Skip to main content

Hepatitis

Many US Adults Are Not Fully Protected against Hepatitis B

April 30 is National Adult Hepatitis B Vaccination Awareness Day. As the hepatitis B vaccine recommendation for adults shifts from risk-based to routine, there is an opportunity to increase adult vaccination rates, and education will be a critical part of successfully implementing the new recommendation. Special thanks to Michaela Jackson, MPH, MS, prevention policy manager of the Hepatitis B Foundation for this guest blog post on the importance of preventing hepatitis B in adults …

Lifelong Conversations about Sexual Health

Teen Health Week is April 4-10, 2022, and STD Awareness Week is April 10-16, 2022, both of which provide an opportunity for healthcare professionals to begin lifelong conversations with patients about sexual health and the importance of staying up to date on all recommended vaccines …

Schaffner Report: New COVID-19 Vaccine and Other ACIP Updates

The Advisory Committee on Immunization Practices (ACIP) recently held two important meetings to review data on vaccines for influenza, hepatitis, pneumococcal disease, shingles, and other diseases, and to approve the new Janssen COVID-19 vaccine. Marla Dalton, executive director and CEO of the National Foundation for Infectious Diseases (NFID), talks with NFID Medical Director William Schaffner, MD, about the significance of these meetings for healthcare professionals and the public …

Hepatitis B: Are You At Risk?

October is Liver Cancer Awareness Month and the National Foundation for Infectious Diseases (NFID) has developed a new campaign to raise awareness about the importance of preventing hepatitis B…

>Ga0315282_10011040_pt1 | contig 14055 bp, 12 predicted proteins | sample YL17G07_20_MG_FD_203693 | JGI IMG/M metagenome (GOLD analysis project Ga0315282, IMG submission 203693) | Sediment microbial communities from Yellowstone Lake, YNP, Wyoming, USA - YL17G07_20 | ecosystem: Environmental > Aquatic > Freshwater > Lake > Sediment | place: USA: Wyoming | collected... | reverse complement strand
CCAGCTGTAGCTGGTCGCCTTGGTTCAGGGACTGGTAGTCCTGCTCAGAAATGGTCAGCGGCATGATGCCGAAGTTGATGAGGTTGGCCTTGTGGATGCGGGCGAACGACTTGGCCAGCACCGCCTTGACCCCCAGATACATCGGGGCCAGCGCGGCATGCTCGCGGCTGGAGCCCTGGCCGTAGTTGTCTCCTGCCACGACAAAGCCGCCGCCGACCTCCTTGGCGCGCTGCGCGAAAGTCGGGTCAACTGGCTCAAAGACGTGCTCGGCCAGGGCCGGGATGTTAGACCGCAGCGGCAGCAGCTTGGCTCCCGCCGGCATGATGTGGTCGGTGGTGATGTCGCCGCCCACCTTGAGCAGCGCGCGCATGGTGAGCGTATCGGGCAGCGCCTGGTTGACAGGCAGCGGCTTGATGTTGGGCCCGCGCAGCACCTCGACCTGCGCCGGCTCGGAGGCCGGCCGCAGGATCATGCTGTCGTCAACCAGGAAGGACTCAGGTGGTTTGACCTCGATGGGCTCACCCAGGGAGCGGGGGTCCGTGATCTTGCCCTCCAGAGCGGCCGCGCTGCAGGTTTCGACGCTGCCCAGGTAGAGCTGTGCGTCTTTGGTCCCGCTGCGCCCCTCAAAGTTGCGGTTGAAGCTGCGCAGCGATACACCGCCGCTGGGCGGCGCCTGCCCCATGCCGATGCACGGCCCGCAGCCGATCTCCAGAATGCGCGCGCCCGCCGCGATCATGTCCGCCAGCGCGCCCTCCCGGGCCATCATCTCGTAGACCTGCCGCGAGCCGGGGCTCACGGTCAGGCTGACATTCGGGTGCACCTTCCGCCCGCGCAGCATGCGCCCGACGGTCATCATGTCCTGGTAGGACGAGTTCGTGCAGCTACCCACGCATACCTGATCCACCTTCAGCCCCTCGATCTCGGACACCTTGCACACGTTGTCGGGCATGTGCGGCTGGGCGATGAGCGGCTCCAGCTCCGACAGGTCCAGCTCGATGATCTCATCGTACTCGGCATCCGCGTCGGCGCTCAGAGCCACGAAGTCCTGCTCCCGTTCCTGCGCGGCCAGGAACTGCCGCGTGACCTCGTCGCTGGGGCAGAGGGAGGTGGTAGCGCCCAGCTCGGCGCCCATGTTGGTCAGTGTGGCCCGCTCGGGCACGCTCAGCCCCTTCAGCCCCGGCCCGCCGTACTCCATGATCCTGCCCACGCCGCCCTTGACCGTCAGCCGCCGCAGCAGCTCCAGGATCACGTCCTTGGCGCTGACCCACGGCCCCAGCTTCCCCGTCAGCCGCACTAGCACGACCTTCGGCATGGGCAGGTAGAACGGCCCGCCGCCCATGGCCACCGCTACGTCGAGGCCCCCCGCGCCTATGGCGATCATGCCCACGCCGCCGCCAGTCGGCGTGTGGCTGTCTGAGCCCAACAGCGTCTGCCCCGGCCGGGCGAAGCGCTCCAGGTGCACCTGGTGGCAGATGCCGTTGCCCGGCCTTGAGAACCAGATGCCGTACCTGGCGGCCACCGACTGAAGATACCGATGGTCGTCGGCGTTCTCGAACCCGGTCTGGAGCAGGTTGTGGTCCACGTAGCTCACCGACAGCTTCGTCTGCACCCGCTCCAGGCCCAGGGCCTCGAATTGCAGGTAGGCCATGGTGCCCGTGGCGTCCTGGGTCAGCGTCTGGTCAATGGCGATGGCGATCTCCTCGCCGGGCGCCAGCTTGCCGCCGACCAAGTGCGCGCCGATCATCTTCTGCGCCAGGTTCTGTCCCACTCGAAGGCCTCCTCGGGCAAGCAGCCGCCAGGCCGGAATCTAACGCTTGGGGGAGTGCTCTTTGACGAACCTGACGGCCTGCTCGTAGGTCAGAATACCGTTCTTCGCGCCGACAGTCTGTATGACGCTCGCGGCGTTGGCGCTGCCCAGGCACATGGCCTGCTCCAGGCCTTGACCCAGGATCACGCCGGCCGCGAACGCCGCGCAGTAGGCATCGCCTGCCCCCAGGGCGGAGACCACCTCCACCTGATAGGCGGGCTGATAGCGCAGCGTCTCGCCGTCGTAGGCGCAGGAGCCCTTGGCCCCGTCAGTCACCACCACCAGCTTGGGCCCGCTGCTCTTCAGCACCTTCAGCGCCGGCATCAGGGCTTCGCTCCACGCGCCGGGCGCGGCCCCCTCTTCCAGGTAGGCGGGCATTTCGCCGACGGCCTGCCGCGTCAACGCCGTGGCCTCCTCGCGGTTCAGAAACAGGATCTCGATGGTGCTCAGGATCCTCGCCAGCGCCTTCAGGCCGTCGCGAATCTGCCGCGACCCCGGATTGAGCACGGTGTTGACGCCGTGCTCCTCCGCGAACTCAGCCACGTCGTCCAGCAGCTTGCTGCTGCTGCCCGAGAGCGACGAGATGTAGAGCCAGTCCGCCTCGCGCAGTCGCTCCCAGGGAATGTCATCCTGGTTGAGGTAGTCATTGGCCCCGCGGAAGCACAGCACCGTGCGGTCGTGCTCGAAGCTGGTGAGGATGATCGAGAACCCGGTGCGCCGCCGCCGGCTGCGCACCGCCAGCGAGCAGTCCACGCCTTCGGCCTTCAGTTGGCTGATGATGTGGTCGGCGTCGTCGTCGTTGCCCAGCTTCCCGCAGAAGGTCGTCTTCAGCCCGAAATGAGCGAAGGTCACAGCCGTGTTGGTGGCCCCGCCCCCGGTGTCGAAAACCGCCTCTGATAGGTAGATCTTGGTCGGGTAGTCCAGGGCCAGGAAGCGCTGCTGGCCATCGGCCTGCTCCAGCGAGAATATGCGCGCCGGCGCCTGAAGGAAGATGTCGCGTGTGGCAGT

Schaffner Report: Hepatitis Edition

NFID Medical Director William Schaffner, MD, talks with NFID Executive Director and CEO, Marla Dalton, CAE, about the differences between hepatitis A, B, and C and steps that individuals can take to help protect themselves

9 Frequently Asked Questions About Hepatitis A & B

In the US, an estimated 850,000-2.2 million individuals are chronically infected with the hepatitis B virus and each year, approximately 30,000-50,000 cases of hepatitis A occur. New cases of hepatitis B infection in the US had been decreasing until recently; however, in recent years, acute cases of hepatitis B have increased and there have been several outbreaks of hepatitis A.

World Hepatitis Day: Are Your Teens Protected?

Hepatitis is an inflammation of the liver and is often caused by a virus. There are several types of hepatitis viruses but in the US, the most common types are Hepatitis A, B, and C. Millions are living with viral hepatitis but most do not know they are infected. People can live with chronic hepatitis for decades without having symptoms. Two vaccines are currently available to help prevent viral hepatitis in adolescents…